Lexical Change In Beowulf

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2. Possible Causes for Lexical Change
If one were to look at the epic Beowulf, one of the most important works written in Old English, one would notice that a significant amount of the words are barely corrigible to the modern English speaker. As such, it can be inferred that most of the Old English lexicon has been lost. One possible reason for this is the factor of history. One major influence toward the development of the English language is Latin. According to the book Words, Meaning and Vocabulary by XXXXX, it is estimated that approximately 500 words were borrowed from Latin during the Old English period but during the Middle English period, French was the dominant influence on the development of vocabulary. This is possibly due to the Norman Conquest which resulted in French being the dominant language in England. As a result of this, English adopted many French words into its vocabulary. The Norman Conquest was a catalyst for the shift from Old English to Middle English.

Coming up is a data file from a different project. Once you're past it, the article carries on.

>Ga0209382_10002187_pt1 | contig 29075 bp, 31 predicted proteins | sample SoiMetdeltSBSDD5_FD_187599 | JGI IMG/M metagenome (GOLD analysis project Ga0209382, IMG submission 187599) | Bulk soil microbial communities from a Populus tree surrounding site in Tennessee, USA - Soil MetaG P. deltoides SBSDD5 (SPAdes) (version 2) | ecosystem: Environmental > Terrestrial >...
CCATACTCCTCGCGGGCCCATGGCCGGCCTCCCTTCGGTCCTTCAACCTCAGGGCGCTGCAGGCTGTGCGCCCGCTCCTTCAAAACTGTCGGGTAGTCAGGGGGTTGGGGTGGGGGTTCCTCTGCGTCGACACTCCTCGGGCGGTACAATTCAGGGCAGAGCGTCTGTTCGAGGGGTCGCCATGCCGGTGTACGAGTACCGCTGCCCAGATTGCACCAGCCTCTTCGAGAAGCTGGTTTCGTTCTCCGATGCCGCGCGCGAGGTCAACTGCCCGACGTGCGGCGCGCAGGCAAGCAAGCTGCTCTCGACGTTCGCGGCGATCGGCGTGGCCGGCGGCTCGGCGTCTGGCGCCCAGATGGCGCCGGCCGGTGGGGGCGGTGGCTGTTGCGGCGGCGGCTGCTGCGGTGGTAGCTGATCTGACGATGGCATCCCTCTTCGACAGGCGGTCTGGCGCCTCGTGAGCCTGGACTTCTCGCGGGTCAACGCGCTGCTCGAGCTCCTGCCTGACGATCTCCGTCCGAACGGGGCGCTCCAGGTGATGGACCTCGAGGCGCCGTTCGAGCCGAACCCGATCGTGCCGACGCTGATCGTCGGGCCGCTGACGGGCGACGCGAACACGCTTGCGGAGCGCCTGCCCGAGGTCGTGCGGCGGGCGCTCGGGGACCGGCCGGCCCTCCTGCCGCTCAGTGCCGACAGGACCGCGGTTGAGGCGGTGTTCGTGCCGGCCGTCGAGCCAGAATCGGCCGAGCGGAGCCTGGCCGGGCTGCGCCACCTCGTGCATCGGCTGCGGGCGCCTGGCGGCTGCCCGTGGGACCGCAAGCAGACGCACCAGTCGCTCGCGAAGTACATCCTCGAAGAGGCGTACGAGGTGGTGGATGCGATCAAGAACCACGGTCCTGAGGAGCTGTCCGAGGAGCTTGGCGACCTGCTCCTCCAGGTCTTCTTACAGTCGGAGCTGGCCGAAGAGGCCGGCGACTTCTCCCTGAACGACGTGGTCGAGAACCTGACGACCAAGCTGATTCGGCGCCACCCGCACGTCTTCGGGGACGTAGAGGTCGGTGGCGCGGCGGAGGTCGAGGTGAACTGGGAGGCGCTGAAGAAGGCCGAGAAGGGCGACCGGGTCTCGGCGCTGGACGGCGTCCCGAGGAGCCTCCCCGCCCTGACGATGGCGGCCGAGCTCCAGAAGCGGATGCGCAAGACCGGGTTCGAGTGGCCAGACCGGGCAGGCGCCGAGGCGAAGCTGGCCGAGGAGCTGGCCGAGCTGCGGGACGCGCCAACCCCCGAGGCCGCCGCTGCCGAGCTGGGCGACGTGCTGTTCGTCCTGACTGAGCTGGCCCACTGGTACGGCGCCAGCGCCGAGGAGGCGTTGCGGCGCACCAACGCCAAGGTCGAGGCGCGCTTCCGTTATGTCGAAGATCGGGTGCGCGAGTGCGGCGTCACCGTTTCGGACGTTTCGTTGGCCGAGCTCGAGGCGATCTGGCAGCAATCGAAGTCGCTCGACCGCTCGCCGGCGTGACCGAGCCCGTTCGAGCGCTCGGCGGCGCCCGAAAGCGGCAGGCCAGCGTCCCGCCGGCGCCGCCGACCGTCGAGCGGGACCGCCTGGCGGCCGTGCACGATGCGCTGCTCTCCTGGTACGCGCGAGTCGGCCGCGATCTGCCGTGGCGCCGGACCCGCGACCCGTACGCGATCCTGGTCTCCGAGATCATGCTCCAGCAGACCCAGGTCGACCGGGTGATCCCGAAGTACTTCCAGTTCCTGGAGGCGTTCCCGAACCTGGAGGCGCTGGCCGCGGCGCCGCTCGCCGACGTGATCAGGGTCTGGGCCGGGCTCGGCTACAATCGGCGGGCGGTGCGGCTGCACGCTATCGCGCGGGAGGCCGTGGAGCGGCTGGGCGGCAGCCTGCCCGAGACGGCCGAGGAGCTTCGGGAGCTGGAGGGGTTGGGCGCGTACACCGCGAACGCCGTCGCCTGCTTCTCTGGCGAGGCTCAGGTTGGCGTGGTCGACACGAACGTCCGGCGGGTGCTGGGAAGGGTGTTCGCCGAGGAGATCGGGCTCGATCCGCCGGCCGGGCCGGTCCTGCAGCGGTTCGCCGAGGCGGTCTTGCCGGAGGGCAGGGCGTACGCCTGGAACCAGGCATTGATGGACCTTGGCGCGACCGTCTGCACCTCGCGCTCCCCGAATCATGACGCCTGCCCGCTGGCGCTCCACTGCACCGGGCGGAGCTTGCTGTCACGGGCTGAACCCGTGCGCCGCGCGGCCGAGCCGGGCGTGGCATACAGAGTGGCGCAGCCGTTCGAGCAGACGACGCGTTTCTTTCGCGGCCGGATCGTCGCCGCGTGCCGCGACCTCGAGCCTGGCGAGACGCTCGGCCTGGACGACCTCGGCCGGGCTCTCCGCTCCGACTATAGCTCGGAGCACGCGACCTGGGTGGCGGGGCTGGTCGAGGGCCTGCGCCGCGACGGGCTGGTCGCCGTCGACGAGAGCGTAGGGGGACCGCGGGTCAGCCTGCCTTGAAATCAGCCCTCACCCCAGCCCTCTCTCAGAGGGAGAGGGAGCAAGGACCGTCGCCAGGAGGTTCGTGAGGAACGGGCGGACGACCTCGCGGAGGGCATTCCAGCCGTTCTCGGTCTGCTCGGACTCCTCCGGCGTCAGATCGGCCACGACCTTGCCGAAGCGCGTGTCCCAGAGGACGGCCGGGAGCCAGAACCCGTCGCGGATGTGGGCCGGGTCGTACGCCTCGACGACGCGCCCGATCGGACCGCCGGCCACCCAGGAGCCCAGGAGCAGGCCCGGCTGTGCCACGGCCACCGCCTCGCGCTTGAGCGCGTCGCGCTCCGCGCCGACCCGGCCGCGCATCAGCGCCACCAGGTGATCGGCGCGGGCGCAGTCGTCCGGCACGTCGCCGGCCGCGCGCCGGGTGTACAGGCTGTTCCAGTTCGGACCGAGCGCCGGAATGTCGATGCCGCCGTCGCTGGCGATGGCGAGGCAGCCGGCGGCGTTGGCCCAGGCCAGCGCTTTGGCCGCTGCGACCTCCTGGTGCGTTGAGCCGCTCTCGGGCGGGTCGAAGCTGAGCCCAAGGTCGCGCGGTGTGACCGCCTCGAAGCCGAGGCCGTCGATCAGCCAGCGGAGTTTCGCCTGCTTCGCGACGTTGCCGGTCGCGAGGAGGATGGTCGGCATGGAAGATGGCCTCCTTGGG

Another example of lexical change can be seen in the case of Canada, originally a base for British
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This can be seen in the case of occupational titles, some of which refer only to males, while their counterparts refer to females. Some examples are ‘policeman’ and ‘policewoman’. Besides that, there is also a difference in the speech patterns of different genders. For example, Yule (2014) mentions that women tend to hedge more frequently, using terms such as ‘sort of’ and ‘kind of’. The most obvious preconception in differences of language use between men and women is that men tend to be more factual in their speech, while women try to appeal to the emotions. This notion was made famous in the bestselling book XXXXXXXXXXX by XXXXXX. Tannen (1991) supports this claim, as he proposed a hypothesis that men prioritise facts and information in their speech, while women on the other hand focus on interaction and social

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